American Univesity of Beirut

One excavation, six incredible finds

​​​​​​​​​​​Archaeologists led by Dr. Hélène Sader uncovered a 2,600-year-old Phoenician wine press, the oldest ever found, at Tell el-Burak near Sidon which has already yielded a successioin of exceptional and spectacular discoveries.

October 4, 2020

The discovery of the industrial wine press, the first found on a Phoenician site, sheds light on the thriving industry of winemaking in Lebanon. According to Professor Sader, wine from the Sidon region was particularly famous, mentioned in 5th c. BC Aramaic texts from the island of Elephantine in southern Egypt. Wine played important social and religious roles in Phoenician times, and was used in rituals and funerary rites. “It was a very precious and highly appreciated product that was offered to the gods as a libation,” Sader said. 

Professor Sader emphasized the importance of the discovery. “We knew Phoenician cities were producing wine but so far had no evidence about it. This major discovery indicates where and how this commodity was produced and sheds new light on the economy of these ancient cities.”

In an interview with the Lebanese newspaper The Daily Star, Professor Sader said: “We found an installation that consists of a treading basin, where the grapes were trod, which was connected to a large vat where the juice of the grapes was collected and fermented.”

The study published in Antiquity noted the significance of the plaster that covered the floor of the wine press, which is believed to be the earliest evidence of a resistant and waterproof plaster obtained by adding crushed ceramic shards, which was later adopted by the Romans in their buildings.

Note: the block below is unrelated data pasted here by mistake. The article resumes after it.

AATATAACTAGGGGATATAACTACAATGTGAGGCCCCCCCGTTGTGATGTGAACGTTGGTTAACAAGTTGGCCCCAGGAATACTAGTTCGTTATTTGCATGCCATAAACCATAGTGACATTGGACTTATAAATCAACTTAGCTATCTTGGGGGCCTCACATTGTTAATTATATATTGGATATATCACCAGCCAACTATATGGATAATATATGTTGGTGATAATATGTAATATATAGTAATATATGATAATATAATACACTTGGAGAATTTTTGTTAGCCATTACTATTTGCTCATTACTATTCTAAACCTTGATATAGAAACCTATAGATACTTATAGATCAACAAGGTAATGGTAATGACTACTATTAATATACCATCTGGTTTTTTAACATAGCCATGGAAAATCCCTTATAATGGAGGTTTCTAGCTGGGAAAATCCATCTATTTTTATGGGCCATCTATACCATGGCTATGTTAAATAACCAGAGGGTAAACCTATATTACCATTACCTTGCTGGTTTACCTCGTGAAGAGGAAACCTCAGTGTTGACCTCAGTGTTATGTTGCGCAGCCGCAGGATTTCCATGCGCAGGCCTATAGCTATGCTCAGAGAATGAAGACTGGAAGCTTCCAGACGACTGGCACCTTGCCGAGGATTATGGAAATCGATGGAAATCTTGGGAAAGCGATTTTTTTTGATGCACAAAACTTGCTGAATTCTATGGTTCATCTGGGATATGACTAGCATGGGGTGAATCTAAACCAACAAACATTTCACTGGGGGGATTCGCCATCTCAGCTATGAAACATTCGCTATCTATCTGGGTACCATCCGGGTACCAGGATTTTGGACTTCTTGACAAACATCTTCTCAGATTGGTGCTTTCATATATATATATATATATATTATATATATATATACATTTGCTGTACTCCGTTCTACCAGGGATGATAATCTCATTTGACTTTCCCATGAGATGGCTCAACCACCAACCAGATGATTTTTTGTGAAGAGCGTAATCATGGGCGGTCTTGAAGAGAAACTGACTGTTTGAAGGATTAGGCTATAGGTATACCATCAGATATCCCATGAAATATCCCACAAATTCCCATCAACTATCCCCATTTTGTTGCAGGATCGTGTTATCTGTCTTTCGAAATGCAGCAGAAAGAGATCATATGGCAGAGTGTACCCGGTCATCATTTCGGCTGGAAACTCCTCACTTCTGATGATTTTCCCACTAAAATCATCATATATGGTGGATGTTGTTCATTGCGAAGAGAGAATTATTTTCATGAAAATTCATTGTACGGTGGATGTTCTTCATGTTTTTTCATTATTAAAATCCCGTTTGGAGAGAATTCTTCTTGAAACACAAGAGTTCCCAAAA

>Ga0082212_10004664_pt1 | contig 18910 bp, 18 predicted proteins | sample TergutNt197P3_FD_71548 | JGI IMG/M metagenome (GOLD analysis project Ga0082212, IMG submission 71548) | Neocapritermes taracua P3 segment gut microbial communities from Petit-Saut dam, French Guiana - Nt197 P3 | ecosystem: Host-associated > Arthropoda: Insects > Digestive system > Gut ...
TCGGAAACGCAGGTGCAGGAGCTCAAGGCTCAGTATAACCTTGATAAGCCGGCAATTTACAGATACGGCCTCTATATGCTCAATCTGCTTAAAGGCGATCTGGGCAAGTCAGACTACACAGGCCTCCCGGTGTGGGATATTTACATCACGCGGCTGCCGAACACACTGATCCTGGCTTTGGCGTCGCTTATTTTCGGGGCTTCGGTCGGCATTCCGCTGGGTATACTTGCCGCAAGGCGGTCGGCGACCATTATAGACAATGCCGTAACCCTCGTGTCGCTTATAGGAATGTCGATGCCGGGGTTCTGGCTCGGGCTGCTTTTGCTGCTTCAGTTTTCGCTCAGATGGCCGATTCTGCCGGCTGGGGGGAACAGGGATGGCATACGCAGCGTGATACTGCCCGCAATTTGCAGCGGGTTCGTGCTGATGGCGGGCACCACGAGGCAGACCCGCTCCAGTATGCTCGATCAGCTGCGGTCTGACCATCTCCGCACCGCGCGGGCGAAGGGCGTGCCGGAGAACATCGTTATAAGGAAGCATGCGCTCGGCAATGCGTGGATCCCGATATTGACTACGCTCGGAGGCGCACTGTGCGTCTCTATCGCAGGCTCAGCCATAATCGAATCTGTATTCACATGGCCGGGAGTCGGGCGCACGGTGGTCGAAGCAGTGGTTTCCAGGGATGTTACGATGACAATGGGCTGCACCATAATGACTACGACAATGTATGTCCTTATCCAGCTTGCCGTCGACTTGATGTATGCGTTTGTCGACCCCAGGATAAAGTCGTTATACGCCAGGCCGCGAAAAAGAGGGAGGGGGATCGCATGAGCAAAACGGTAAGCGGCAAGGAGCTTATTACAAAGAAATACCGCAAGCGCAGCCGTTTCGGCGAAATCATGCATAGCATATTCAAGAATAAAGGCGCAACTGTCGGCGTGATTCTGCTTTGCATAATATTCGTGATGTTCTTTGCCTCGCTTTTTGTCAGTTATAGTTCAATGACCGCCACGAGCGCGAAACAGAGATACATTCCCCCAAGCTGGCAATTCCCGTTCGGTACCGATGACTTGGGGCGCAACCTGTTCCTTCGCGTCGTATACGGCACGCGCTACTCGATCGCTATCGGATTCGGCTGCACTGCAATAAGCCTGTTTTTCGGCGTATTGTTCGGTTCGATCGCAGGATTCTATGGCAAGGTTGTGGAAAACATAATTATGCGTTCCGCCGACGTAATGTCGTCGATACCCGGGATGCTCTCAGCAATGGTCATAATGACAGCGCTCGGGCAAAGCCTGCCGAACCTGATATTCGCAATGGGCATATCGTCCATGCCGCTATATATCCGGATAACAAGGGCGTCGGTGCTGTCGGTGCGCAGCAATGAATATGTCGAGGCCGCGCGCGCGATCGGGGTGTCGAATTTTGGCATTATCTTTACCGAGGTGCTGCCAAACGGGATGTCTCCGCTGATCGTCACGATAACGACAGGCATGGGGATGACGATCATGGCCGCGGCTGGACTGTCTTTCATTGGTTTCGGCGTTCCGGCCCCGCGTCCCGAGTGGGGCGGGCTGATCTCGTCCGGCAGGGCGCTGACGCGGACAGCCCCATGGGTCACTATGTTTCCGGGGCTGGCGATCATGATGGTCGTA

“The botanical analysis has shown a large number of grape seeds in the discovery area, which confirmed that the installation was an ancient, very large wine press, clearly indicating an industrial and not a domestic production,” Sader added.

Tell El-Burak yielded another breakthrough discovery after 17 years of excavation and analysis, a large Middle Bronze Age palace built with square mudbricks, the first of its kind to be discovered in Lebanon. More “firsts” can be seen below.

Six FIRSTS from Tell el-Burak:
First Middle Bronze Age monumental building constructed with mudbricks, a building technique not known to have existed at the time. Ca. 1900 BCE
First Middle Bronze Age wall paintings discovered in Lebanon and oldest Middle Bronze Age murals in the Levant. Ca.1900 BCE
First evidence in Lebanon of Phoenician cultic installations with a standing stone (stele or baetyl). Late 8th c. BCE
First evidence of strong Egyptian contacts with South Lebanon (wall paintings). 12th-13th Egyptian dynasty (Ca. 1800 BCE)
First Phoenician wine press discovered in Lebanon. Its size suggests that it was used for industrial production. Late 8th c. BCE
First evidence for forerunners of fresco painting in the Mediterranean. Ca. 1900 BCE

​The Tell el-Burak excavation was executed with the permission and support of the Lebanese Directorate General of Antiquities and the financial support of the Henkel and Thyssen Foundations, the Deutscher Verein zur Erforschung Palästina, and the society of the Friends of the University of Tübingen, and by the Faculty of Arts and Sciences and the University Research Board of the American University of Beirut. The German Archaeological Institute funded activities requiring specialists such as the maritime, geo-physical, and geo-morphological surveys as well as the restoration and conservation of the wall paintings.




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